After Henry is a 1992 collection of essays by Joan Didion. It is broken up into three sections: Washington, California, New York. This collection is not as well-known as Slouching Towards Bethlehem or The White Album, but it is superb. It’s more explicitly political than her other collections. She travels around with the Dukakis campaign, for example – and pretty much decimates the entire political process. She sees it as theatre. The creation of a Narrative. (Of course. This is Joan Didion we’re talking about. The woman who wrote, famously, “We tell ourselves stories in order to live.”) I can’t get enough of her political writing. While she clearly is on the Left side of the fence, her ideology is not set in stone. It can’t be. She’s too much a clear-eyed observer. She can’t help but SEE. She does not protect her “side”, and for that, I will always love her. When I used to write about politics, and I had a lot of conservative readers, if I made one tiny comment criticizing that “side”, like clockwork, they would all come screaming out of the wings shouting at me how I got it all wrong. Pardon me, but I think your bias is showing. They sounded insane to me and their defense always had about it a kneejerk quality that I found suspicious. I have my own convictions. But I am not attached to one side (pity me: no really, pity me – I am a political orphan, which means for my own good I try to stay under cover these days). It’s actually cute how people assume they must know my politics because I’m a woman, I’m an artist, I live on the East Coast. And I’m talking about both sides now – both sides assume. They have no idea what they are dealing with. Those who are ideologically fervent are suspicious of people like me. I’m certainly suspicious of them. I do not trust those who blindly support their side. So to a real partisan, Joan Didion’s essays will probably be unsettling. It’s kind of like the poor silly Christians who anxiously wonder if “so and so is a Christian”, because only then will they know what to think of them. They evaluate people favorably or unfavorably based on whether or not they are on the same side – and this, THIS, I hold in contempt. I’m a humanist, I guess. Joan Didion isn’t a humanist so much as she is a ruthless observer. I can imagine those on the campaign trail with Dukakis, or Bush, or whoever, reading her pieces and feeling uneasy, like, “I can’t tell if she’s for us or against??” She’s also a Baby Boomer without the self-congratulatory stance that so many Boomers have about their generation. In some senses, Joan Didion is a classical conservative. She reveres the things of the past, history, language, ideas, and she does her best to uphold them, by questioning what is happening right before her eyes. Her essays on the 60s protests and the social revolution are devastating. Didion couldn’t be a joiner if she tried.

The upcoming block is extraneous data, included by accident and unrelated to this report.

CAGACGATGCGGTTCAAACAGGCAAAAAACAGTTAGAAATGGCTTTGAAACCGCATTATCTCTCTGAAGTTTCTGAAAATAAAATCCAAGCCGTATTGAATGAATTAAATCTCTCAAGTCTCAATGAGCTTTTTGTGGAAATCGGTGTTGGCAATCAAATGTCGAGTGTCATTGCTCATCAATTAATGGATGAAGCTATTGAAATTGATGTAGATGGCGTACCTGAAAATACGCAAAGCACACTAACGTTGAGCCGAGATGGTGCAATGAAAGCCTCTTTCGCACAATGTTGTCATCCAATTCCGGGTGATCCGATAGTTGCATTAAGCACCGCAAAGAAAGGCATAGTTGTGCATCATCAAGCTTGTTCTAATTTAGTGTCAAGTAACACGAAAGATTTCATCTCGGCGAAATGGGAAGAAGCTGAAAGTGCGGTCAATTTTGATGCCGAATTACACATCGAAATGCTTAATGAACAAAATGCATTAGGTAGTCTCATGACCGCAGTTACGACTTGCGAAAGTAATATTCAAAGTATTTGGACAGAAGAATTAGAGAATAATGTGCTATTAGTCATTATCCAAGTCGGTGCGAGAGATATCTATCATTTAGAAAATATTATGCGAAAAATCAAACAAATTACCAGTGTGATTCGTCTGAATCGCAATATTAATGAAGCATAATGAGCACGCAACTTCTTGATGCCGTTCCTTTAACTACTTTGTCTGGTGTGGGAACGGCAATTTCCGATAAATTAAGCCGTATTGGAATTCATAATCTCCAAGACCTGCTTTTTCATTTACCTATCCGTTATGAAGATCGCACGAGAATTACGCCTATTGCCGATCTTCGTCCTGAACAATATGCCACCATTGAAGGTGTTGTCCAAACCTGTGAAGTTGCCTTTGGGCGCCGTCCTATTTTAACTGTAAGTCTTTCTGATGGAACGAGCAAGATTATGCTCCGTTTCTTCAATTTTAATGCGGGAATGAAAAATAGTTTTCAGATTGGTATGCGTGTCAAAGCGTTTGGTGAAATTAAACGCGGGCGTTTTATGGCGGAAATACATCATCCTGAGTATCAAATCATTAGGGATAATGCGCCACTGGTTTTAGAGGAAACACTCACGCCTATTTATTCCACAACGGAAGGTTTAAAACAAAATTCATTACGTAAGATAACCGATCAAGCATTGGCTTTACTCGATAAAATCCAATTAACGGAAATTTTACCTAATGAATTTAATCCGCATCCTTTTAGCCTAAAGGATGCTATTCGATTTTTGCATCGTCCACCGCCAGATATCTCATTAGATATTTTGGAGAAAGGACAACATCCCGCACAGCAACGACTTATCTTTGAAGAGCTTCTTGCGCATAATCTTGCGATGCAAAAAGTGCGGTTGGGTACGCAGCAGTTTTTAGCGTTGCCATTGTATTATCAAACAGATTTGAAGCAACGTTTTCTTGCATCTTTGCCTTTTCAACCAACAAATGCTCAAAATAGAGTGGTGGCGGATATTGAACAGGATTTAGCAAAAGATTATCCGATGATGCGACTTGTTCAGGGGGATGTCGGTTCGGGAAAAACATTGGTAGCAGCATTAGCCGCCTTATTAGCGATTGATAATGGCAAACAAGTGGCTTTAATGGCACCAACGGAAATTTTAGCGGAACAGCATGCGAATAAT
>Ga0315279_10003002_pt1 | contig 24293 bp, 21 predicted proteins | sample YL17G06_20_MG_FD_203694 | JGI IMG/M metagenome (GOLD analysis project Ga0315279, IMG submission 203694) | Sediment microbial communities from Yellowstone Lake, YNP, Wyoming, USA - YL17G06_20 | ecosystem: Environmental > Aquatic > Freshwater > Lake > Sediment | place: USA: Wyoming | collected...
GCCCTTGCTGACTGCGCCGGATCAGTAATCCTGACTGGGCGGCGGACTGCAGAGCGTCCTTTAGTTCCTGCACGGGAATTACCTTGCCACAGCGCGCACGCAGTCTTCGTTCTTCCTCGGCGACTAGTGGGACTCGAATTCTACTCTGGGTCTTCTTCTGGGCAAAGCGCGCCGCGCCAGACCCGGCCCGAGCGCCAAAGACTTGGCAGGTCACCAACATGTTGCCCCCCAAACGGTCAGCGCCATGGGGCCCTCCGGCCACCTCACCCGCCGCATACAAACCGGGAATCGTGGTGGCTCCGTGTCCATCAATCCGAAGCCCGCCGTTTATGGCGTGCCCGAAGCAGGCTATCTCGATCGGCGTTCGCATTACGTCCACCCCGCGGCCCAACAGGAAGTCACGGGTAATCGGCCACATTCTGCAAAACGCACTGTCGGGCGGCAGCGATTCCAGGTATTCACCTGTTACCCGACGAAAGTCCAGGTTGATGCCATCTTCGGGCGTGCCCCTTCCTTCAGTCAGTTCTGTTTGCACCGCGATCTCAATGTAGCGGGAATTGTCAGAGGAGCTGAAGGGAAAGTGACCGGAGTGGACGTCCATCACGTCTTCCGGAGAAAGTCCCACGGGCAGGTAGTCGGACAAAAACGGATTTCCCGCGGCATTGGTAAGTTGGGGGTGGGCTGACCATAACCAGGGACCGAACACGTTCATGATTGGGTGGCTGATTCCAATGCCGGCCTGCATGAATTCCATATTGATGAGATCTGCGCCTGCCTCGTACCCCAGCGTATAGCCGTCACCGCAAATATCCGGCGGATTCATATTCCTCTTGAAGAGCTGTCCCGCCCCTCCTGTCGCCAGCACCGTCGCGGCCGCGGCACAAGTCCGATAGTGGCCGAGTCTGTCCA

One of the essays in the Washington section is called ‘In the Realm of the Fisher King’ and it is about Nancy Reagan. Didion had closely followed the Reagans for a long time, as a native Californian. She was obsessed with the Governor’s mansion (she wrote a great piece about how the Reagans redecorated it and what that said about them), and then of course watched as they moved to Washington. This essay is really about theatre, which is a propos seeing as the Reagans both were actors, and came out of the Hollywood studio system. So many writers on the Left used the Hollywood connection as a weapon: “These people don’t have any convictions – they’re ACTORS – they’re used to faking EVERYTHING – tee hee.” That was never an interesting analysis to me. First of all, because I find actors to be the most truthful people on the planet. They are interested in truth in a way that could be called evangelical. Put a camera 2 inches from your face, and phoniness is revealed. It’s amazing how that works. Actors learn to be truthful on command. So I never was taken with the idiotic analysis of the Reagan critics. A politician obviously, these days, must be camera-ready, personable, and have charisma. Same as a movie star. That’s the game, Jack. So as to the Reagan’s foibles and flaws (Nancy’s especially), Didion doesn’t careen in to destroy them because she is protecting her side. Nope. That’s too boring, too cliched. She is interested in how Nancy Reagan became First Lady, and how her background as a contract player in sunny Hollywood helped form her. A writer more intent on protecting the Left side of the fence wouldn’t even allow her brain to go in that direction, don’t you see? Because the Right is evil and it must be destroyed, so to examine closely why Nancy Reagan is the way she is, to ask questions about what it was that formed her, to not come from the stance of “The Reagans are Satanic, and nothing about them interests me except getting them out of the White House” is one of the things that makes Didion an unbalancing political writer. She’ll certainly make nobody happy, because political partisans don’t want to think. They don’t want to consider the “whys” of the other side. They dehumanize the other side. I mean, we can see it happening right now before our eyes. It disgusts me. I certainly couldn’t keep a cool enough head as Didion does, but in times of strife I do go to her political essays. I find them fascinating. Illuminating.
She helps me to see, and that is the highest compliment I can give a writer.